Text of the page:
Once an elusive mammal, Snow Leopard, also identified as Him Tendua or Barfani Cheetah and even Mountain Ghost could see a jump in their numbers in the country. The frequent pictorial evidence from its habitat in higher reaches from different parts of the country give an optimistic sign towards its growing population.
There were times when sighting a snow leopard was a bleak possibility and their sole sign of presence was in the form of scats and pug marks. But with changing times and the introduction of camera traps, photographic evidence of the cat’s presence in their habitat in India has become very frequent.
Endangered Snow leopards in India are found at altitudes above 3,000 metres in the states of Uttarakhand, Sikkim, Jammu and Kashmir, Ladakh and Arunachal Pradesh. Their sightings were scarce, and there have been so far few efforts to know their exact numbers.
Snow leopards, though, keep a commendable presence in the northwestern Himalayan state of Uttarakhand. While there were many unaccounted claims of snow leopard sightings in Uttarakhand, it was only in 2011 that for the first time, photographic evidence of a snow leopard was revealed in the Manari Laptal region of Nanda Devi Biosphere in the state. Many more photographs followed it through camera traps in Gangotri and Bageshwar regions. Besides Nanda Devi, Nelong valley, Badrinath Mana, Malari Lapthal belt are some of the higher mountainous areas of Uttarakhand that have a presence of snow leopards.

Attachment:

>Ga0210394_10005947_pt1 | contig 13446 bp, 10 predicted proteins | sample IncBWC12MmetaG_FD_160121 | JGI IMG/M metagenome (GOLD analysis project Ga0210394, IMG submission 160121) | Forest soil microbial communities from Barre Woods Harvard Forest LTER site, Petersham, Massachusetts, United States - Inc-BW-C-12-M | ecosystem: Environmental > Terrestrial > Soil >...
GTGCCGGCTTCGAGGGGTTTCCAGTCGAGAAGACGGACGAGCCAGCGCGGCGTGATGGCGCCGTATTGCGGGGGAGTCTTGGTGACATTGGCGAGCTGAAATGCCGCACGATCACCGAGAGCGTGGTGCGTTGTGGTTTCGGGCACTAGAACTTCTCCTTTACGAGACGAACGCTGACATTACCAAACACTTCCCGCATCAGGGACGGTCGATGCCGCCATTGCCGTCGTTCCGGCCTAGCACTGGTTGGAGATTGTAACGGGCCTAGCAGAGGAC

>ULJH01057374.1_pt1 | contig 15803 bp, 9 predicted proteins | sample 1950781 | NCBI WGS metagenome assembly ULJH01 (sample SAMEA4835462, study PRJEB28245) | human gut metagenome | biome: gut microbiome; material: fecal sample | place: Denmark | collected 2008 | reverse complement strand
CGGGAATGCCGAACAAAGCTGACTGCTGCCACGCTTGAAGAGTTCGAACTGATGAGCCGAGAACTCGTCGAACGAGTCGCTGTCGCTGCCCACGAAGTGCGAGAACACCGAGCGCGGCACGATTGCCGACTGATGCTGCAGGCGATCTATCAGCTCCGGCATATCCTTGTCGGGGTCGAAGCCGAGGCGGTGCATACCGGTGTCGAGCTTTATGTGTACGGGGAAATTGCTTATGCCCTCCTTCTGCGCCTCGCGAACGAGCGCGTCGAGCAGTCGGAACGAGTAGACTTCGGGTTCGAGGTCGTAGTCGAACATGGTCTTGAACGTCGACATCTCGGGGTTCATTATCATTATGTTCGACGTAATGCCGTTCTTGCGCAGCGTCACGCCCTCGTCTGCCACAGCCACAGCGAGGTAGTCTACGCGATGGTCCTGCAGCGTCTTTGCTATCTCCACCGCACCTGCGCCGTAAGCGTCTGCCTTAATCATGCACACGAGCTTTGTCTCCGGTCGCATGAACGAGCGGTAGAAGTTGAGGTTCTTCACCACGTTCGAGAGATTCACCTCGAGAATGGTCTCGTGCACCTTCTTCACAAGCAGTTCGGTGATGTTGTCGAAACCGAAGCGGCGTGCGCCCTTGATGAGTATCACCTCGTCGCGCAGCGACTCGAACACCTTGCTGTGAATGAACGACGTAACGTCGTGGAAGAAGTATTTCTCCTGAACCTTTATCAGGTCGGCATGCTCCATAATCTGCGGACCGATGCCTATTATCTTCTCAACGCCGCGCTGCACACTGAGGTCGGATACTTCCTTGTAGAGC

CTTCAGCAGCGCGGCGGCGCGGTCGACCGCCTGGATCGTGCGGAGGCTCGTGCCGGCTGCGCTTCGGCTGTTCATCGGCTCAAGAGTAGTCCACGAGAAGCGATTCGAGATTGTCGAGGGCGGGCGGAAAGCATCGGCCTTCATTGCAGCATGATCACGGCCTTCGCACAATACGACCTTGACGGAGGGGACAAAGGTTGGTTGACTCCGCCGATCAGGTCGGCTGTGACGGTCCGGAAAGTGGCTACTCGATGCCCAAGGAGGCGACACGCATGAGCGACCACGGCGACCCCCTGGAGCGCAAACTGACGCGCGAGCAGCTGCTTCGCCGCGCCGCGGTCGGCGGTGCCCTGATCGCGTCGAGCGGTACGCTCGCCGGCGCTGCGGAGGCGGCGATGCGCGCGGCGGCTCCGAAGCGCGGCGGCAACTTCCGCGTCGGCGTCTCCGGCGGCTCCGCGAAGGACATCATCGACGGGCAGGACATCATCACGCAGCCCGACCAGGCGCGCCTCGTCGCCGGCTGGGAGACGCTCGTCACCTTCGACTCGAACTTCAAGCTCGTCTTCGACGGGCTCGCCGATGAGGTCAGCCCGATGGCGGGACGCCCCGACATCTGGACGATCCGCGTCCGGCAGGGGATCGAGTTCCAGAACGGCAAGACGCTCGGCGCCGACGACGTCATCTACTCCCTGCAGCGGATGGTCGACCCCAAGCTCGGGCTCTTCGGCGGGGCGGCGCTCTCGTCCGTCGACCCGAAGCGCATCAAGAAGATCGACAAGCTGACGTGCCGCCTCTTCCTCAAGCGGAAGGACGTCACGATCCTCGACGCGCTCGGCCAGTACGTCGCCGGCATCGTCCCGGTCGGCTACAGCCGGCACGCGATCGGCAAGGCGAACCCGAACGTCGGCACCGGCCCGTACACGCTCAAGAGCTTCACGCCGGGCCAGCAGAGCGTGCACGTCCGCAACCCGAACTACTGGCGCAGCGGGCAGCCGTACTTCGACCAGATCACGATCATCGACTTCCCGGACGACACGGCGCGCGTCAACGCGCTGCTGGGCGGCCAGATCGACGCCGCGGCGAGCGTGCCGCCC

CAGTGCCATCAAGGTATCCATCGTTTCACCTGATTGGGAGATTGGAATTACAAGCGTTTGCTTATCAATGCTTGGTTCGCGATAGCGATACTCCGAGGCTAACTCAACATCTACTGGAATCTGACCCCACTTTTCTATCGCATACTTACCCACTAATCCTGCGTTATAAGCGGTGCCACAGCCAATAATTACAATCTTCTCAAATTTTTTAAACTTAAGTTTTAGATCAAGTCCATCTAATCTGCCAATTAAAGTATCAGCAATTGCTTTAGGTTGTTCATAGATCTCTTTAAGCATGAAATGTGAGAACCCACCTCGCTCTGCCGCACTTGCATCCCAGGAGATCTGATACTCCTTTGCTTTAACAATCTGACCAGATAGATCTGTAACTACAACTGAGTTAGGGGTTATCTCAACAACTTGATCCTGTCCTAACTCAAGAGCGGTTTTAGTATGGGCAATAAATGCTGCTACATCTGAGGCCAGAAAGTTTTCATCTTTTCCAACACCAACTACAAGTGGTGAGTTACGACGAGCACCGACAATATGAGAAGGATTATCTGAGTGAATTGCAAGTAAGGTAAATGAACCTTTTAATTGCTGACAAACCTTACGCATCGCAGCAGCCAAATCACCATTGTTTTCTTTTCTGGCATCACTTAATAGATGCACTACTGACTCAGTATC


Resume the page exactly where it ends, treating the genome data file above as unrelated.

Another recent encouraging sign of the presence of snow leopards came from the Baltal-Zojila region of Jammu and Kashmir. The first-ever recording of the snow leopard from the Baltal-Zojila region has also renewed the hope for the elusive predator in the higher altitudes of Jammu, Kashmir, and Ladakh. The snow leopard population falls in Kishtwar and adjoining forest areas of the Gurez, Thajwas and Overa Aru regions of Kashmir.
While there has been little comprehensive estimation of the population of snow leopards in the country, the Snow Leopard Population Assessment of India has revealed a population of this elusive cat as 50 and 100 in the states of Himachal and Uttarakhand, respectively.
In 2009, Project Snow Leopard was launched in India to conserve this vulnerable cat. Since then much attention has been paid towards Snow leopards. The exact population of snow leopards are still to be ascertained in India, while a rough estimate puts this figure somewhere around five hundred. A comprehensive estimation of snow leopards in the country was certainly a need of the hour.